5.
Am J Hum Genet ; 104(5): 815-834, 2019 May 02.
Artigo em Inglês | MEDLINE | ID: mdl-31031012

RESUMO

We identified individuals with variations in ACTL6B, a component of the chromatin remodeling machinery including the BAF complex. Ten individuals harbored bi-allelic mutations and presented with global developmental delay, epileptic encephalopathy, and spasticity, and ten individuals with de novo heterozygous mutations displayed intellectual disability, ambulation deficits, severe language impairment, hypotonia, Rett-like stereotypies, and minor facial dysmorphisms (wide mouth, diastema, bulbous nose). Nine of these ten unrelated individuals had the identical de novo c.1027G>A (p.Gly343Arg) mutation. Human-derived neurons were generated that recaptured ACTL6B expression patterns in development from progenitor cell to post-mitotic neuron, validating the use of this model. Engineered knock-out of ACTL6B in wild-type human neurons resulted in profound deficits in dendrite development, a result recapitulated in two individuals with different bi-allelic mutations, and reversed on clonal genetic repair or exogenous expression of ACTL6B. Whole-transcriptome analyses and whole-genomic profiling of the BAF complex in wild-type and bi-allelic mutant ACTL6B neural progenitor cells and neurons revealed increased genomic binding of the BAF complex in ACTL6B mutants, with corresponding transcriptional changes in several genes including TPPP and FSCN1, suggesting that altered regulation of some cytoskeletal genes contribute to altered dendrite development. Assessment of bi-alleic and heterozygous ACTL6B mutations on an ACTL6B knock-out human background demonstrated that bi-allelic mutations mimic engineered deletion deficits while heterozygous mutations do not, suggesting that the former are loss of function and the latter are gain of function. These results reveal a role for ACTL6B in neurodevelopment and implicate another component of chromatin remodeling machinery in brain disease.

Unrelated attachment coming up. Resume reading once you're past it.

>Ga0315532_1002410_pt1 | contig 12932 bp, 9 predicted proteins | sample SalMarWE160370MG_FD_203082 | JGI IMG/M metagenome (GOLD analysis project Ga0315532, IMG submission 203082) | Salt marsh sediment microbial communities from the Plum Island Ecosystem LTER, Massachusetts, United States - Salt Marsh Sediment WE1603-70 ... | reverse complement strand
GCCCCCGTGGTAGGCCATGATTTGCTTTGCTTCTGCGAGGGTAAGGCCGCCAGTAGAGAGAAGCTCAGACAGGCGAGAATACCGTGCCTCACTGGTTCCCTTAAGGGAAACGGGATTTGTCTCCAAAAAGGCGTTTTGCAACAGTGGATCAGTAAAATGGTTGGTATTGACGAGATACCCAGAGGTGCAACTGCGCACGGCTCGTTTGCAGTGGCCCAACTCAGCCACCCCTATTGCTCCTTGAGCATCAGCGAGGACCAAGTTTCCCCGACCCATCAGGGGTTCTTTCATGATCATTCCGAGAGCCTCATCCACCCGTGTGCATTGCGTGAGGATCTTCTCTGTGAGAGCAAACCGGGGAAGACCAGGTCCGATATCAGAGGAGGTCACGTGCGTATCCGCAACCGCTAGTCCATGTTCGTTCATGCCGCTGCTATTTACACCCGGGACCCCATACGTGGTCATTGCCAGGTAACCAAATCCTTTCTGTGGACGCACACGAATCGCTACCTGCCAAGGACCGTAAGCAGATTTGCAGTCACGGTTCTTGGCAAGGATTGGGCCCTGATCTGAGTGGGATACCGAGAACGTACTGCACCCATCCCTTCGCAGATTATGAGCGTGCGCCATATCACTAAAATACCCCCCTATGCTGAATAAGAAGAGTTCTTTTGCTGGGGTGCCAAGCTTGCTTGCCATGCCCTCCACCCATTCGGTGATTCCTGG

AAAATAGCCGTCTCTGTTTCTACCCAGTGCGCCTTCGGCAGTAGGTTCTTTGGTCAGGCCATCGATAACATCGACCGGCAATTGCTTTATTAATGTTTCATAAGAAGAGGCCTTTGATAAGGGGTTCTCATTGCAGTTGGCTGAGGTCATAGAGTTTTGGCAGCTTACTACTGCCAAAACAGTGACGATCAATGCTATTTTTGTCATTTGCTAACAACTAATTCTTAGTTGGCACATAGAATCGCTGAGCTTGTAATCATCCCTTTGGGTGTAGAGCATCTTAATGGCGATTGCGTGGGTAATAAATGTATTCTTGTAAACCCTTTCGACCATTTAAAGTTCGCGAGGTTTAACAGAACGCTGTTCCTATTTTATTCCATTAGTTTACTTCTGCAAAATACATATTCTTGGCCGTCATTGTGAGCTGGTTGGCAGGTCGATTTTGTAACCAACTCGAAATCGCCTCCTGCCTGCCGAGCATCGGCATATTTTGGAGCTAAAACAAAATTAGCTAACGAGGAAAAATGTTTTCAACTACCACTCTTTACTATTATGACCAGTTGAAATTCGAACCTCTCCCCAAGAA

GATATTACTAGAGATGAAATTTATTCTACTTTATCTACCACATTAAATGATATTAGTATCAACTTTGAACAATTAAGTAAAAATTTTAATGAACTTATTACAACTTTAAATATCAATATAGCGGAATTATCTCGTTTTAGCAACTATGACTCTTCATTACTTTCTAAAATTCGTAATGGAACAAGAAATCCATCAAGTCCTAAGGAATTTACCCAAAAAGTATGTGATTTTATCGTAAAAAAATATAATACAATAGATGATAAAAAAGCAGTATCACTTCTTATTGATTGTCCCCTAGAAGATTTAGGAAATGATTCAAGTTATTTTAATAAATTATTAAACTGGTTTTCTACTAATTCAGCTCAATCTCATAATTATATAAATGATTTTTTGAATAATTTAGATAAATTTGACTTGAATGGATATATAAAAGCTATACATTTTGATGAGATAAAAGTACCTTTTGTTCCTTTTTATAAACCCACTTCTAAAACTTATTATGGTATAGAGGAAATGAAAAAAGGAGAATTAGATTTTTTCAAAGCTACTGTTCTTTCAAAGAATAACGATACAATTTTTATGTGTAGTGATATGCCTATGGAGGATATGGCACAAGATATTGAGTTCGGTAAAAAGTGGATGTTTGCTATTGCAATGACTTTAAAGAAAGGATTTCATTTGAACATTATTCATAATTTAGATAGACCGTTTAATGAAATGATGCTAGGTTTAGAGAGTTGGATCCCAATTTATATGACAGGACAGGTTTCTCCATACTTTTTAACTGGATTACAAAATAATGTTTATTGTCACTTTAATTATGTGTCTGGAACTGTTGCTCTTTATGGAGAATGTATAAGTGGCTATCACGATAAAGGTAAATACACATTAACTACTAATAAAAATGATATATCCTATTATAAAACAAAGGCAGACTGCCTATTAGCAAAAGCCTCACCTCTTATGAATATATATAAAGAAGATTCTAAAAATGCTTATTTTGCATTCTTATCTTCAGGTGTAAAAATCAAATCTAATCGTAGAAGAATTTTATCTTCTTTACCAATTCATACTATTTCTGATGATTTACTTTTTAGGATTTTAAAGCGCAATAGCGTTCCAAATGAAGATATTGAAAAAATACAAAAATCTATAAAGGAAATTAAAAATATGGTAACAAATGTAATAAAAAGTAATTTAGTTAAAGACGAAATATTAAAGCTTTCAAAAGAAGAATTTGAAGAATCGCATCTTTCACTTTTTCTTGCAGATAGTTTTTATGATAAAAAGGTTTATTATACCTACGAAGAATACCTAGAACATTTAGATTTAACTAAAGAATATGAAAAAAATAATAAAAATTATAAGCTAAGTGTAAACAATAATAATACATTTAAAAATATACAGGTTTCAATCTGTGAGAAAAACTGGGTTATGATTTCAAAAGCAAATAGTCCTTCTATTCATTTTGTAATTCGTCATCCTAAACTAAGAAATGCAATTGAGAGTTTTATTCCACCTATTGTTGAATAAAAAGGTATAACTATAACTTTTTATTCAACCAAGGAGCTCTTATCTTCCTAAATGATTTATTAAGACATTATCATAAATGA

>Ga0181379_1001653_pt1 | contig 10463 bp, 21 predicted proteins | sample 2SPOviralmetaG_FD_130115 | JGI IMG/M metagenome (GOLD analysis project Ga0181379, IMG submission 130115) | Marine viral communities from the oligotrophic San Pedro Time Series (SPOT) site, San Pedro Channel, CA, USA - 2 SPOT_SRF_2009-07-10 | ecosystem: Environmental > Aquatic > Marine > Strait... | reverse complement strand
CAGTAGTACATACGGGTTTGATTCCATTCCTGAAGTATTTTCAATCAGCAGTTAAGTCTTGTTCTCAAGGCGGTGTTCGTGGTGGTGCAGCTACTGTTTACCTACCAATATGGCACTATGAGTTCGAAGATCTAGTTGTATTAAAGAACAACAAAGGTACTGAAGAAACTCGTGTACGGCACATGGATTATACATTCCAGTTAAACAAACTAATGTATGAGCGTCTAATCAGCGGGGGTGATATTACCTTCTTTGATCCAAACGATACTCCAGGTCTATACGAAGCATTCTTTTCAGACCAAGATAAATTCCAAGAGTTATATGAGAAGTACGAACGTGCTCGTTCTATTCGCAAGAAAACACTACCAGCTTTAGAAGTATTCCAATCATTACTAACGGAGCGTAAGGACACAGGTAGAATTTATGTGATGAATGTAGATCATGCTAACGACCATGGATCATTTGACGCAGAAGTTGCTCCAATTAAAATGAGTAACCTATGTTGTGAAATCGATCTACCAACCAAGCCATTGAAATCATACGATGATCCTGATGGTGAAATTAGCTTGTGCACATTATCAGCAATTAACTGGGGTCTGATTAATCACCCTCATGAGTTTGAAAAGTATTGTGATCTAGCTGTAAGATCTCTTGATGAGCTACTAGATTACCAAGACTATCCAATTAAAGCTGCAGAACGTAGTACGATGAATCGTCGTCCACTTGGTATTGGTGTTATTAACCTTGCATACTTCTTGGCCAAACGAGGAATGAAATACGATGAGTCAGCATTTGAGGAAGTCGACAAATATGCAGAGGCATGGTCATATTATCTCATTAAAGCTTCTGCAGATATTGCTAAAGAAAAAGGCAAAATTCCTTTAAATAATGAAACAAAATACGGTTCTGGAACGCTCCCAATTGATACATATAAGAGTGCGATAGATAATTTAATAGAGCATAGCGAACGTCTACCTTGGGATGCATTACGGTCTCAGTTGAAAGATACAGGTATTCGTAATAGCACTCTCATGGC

6.
Am J Hum Genet ; 104(4): 701-708, 2019 Apr 04.
Artigo em Inglês | MEDLINE | ID: mdl-30879638

RESUMO